Schools and the ADA
The Americans with Disabilities Act (ADA) was signed into law in July of 1990. Since then, it has undergone several revisions, some of which are designed to clarify specific building codes for schools, including parking regulations, drop-off areas, and the number of accessible entrances required. While these changes have helped clear up some of the confusion regarding the requirements of the ADA, it’s still a challenging proposition to make sure schools, especially older ones, are ADA-compliant.
Building an ADA Compliant School
Building a new school that’s ADA-compliant is not difficult as long as the proper planning takes place ahead of time. One of the goals of the ADA is to provide an environment that’s the same for everyone. This means creating a space that can be used equally by both handicapped and able-bodied students. It’s important to keep this in mind when designing a new school. Accessibility elements should be designed into the school layout to be as unobtrusive as possible so that those who use them don’t feel singled out. A good planning and design team such as the Hertz Design Center can help with this objective.
Retro-fitting an older school to meet ADA requirements can be more challenging. Older schools were typically not built with accessibility in mind. They may have steps up to and inside the building, and include varying levels throughout the school. Toilets and sinks are all the same, and science lab tables are too high to accommodate someone in a wheelchair. So how do school administrators go about making the conversion to a school that serves all students’ needs equally?
Planning for ADA is Key
Again, planning plays a key role here. School administrators should evaluate their building from all angles. Everything from interior classroom design to playground access to restrooms should be examined carefully to determine the changes that need to be made, and the best and most cost-effective way to make them. It’s unrealistic to expect that the entire school can be rendered ADA-compliant in one fell swoop; rather, it will need to be done in phases. Engaging in a thorough evaluation of the existing situation ahead of time may save both time and money during the conversion process.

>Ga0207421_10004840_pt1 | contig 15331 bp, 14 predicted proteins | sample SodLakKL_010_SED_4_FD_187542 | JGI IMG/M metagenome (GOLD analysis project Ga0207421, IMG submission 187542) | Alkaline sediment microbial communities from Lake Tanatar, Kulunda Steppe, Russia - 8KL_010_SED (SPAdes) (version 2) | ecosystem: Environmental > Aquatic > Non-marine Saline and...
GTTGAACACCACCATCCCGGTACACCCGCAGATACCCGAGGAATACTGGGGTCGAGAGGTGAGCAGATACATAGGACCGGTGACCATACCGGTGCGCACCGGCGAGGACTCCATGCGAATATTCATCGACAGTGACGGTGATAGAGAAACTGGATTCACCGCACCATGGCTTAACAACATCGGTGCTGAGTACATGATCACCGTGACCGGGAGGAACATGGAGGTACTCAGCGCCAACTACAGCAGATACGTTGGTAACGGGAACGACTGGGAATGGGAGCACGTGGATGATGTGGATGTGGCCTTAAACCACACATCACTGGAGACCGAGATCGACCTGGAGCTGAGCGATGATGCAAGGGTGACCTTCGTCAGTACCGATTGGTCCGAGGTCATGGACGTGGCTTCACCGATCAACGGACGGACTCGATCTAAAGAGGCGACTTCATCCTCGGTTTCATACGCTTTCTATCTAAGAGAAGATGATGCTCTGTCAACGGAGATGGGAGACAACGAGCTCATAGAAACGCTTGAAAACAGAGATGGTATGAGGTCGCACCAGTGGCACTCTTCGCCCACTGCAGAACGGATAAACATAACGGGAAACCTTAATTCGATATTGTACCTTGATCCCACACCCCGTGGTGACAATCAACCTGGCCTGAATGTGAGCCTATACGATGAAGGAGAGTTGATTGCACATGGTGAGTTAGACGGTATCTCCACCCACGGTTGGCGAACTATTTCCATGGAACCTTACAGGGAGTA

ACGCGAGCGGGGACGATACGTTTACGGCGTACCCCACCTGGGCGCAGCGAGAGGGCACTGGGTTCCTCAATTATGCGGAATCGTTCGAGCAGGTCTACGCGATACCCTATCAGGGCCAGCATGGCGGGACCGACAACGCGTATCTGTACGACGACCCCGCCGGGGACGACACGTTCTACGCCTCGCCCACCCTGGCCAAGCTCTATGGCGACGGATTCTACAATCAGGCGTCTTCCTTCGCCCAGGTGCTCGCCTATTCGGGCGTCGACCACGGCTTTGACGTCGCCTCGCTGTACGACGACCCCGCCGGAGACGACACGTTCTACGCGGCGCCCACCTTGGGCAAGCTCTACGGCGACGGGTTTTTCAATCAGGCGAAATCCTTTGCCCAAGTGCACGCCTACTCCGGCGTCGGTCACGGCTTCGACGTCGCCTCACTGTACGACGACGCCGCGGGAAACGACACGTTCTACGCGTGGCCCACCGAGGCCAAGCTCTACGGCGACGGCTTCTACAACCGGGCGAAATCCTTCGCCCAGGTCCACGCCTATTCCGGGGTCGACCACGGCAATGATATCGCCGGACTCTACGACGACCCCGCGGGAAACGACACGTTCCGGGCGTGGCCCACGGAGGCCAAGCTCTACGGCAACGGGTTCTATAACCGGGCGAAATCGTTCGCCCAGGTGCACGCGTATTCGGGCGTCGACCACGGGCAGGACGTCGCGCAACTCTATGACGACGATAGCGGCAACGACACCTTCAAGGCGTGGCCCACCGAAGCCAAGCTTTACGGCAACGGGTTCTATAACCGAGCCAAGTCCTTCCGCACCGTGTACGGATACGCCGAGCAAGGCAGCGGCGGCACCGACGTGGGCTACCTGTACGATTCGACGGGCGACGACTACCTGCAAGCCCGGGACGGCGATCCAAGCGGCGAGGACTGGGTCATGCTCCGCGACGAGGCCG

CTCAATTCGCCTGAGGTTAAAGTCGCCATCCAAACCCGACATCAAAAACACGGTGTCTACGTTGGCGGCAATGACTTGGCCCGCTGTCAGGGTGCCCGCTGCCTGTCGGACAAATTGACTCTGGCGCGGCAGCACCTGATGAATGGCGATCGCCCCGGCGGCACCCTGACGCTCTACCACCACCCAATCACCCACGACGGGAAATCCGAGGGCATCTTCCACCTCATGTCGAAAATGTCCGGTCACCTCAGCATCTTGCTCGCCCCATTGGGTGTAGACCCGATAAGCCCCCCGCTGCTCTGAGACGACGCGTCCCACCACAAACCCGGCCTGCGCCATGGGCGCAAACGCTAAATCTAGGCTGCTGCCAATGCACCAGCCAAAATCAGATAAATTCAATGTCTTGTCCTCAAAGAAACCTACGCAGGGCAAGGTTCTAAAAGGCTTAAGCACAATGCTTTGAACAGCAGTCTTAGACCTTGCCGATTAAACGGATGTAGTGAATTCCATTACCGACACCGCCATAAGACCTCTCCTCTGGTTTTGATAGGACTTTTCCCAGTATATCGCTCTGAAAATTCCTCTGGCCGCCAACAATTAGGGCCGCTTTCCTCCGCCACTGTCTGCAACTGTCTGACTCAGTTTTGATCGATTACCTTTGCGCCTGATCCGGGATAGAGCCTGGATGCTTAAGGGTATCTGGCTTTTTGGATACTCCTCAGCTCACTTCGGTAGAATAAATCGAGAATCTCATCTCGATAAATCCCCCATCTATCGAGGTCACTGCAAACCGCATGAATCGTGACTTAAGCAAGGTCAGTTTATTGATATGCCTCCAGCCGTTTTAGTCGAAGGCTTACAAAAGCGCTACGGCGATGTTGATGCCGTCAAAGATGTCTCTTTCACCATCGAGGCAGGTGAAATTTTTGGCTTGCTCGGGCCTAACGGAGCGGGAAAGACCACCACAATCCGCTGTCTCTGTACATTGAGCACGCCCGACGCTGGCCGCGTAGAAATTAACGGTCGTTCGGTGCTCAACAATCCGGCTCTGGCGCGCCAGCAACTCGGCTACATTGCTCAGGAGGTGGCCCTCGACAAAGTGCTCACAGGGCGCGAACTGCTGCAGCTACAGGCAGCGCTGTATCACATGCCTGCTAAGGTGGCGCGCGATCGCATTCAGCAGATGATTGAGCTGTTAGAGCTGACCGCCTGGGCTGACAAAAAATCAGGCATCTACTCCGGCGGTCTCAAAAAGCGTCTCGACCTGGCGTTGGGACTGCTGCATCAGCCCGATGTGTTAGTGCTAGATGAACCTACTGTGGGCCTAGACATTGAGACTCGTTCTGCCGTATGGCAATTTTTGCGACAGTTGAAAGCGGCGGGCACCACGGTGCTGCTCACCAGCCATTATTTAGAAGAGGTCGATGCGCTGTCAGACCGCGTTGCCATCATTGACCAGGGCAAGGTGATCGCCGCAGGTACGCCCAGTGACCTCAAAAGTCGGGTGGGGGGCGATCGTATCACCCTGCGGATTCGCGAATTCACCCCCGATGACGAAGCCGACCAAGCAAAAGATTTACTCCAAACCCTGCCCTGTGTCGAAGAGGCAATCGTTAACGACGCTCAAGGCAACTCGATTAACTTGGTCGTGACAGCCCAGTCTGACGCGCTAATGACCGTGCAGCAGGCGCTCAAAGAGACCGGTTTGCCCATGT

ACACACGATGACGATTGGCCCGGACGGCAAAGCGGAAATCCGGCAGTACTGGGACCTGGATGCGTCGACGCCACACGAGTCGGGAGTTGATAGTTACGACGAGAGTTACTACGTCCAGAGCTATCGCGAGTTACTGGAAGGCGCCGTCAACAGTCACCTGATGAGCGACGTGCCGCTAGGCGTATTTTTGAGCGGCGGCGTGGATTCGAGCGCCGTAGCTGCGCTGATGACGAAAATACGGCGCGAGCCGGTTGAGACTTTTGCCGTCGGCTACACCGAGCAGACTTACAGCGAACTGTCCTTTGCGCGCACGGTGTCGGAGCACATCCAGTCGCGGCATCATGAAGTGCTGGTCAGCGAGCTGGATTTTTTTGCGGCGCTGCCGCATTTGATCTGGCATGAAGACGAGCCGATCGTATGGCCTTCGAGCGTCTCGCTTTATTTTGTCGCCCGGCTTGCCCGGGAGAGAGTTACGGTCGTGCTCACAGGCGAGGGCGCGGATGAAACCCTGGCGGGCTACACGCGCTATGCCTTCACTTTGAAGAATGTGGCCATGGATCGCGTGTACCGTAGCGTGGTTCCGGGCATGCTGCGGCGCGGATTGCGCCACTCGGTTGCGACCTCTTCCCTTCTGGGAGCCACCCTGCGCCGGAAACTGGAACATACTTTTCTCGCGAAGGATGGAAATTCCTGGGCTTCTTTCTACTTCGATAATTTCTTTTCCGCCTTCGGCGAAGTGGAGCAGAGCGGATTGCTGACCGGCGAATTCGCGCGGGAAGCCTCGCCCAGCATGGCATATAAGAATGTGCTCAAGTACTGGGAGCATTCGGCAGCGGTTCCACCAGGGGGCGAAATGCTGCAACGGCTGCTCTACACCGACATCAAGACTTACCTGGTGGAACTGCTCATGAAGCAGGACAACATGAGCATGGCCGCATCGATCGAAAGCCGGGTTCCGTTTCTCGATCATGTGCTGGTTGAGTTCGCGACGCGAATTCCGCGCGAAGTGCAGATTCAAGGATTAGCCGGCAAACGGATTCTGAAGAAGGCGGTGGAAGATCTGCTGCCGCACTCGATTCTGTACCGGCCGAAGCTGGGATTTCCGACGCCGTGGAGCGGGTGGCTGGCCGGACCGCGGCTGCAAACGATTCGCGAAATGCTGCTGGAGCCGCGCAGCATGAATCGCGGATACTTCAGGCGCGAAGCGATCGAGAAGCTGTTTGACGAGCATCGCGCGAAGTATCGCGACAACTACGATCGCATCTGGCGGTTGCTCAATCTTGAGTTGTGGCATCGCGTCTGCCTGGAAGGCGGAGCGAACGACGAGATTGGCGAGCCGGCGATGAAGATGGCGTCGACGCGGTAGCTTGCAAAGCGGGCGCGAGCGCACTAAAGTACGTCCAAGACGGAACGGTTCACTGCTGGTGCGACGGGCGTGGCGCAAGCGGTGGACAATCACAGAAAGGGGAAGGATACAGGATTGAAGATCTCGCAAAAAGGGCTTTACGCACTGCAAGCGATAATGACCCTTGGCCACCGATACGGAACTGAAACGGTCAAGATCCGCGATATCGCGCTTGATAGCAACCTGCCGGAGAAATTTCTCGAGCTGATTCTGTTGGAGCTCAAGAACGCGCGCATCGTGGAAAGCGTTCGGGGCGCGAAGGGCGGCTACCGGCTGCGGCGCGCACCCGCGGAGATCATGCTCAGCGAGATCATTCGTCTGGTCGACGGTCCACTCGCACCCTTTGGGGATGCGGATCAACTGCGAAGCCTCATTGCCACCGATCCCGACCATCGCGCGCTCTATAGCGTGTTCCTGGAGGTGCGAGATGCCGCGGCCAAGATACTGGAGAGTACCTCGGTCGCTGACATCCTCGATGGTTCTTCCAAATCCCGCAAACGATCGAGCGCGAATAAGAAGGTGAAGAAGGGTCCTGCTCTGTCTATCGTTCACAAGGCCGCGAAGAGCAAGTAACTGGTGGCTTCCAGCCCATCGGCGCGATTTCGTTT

ADA Challenges in an Old School
There are many challenges that need to be considered when working with an older school. Issues such as the usage of space, outside accessibility, and specialty areas within the school all need to be figured into the equation. Following is a brief look at these three areas.
Space — Space is most likely at a premium in an older school. Narrow hallways and doorways, cramped classrooms, and various level changes throughout the school may make it difficult to install appropriate handicapped accessibility devices such as ramps and elevators. Determining the amount of space available to work with will help determine what’s feasible and what isn’t from a conversion perspective.
Entrances — ADA regulations require that schools have entrances that are accessible to all students. This can be a challenge in an older school that was built without accessibility being taken into account. Many older schools have steps leading to the front door. In some instances, there may be space available to build a sloped walkway from the street or parking lot up to the door; in other cases, the school may need to install a new entrance on a different side of the building to accommodate those with special needs.
Specialty Areas — Specialty areas within the school, such as science labs, restrooms, and playgrounds also need to be evaluated for accessibility. Each area has its own special needs. For instance, science labs need to include accessible tables and sinks. Restrooms have special challenges with space and plumbing; there’s often no easy way to move existing toilets, sinks, and plumbing to make room for accessible units. And playgrounds not only need to be accessible to all students, but they also need to be safe for those with special needs.
Anyone could become handicapped unexpectedly. Many students already face this challenge on a daily basis. It’s important to make them feel included in the school environment. Bringing schools up to ADA compliance is a worthy effort that demonstrates to all students that each of them is valued as an individual.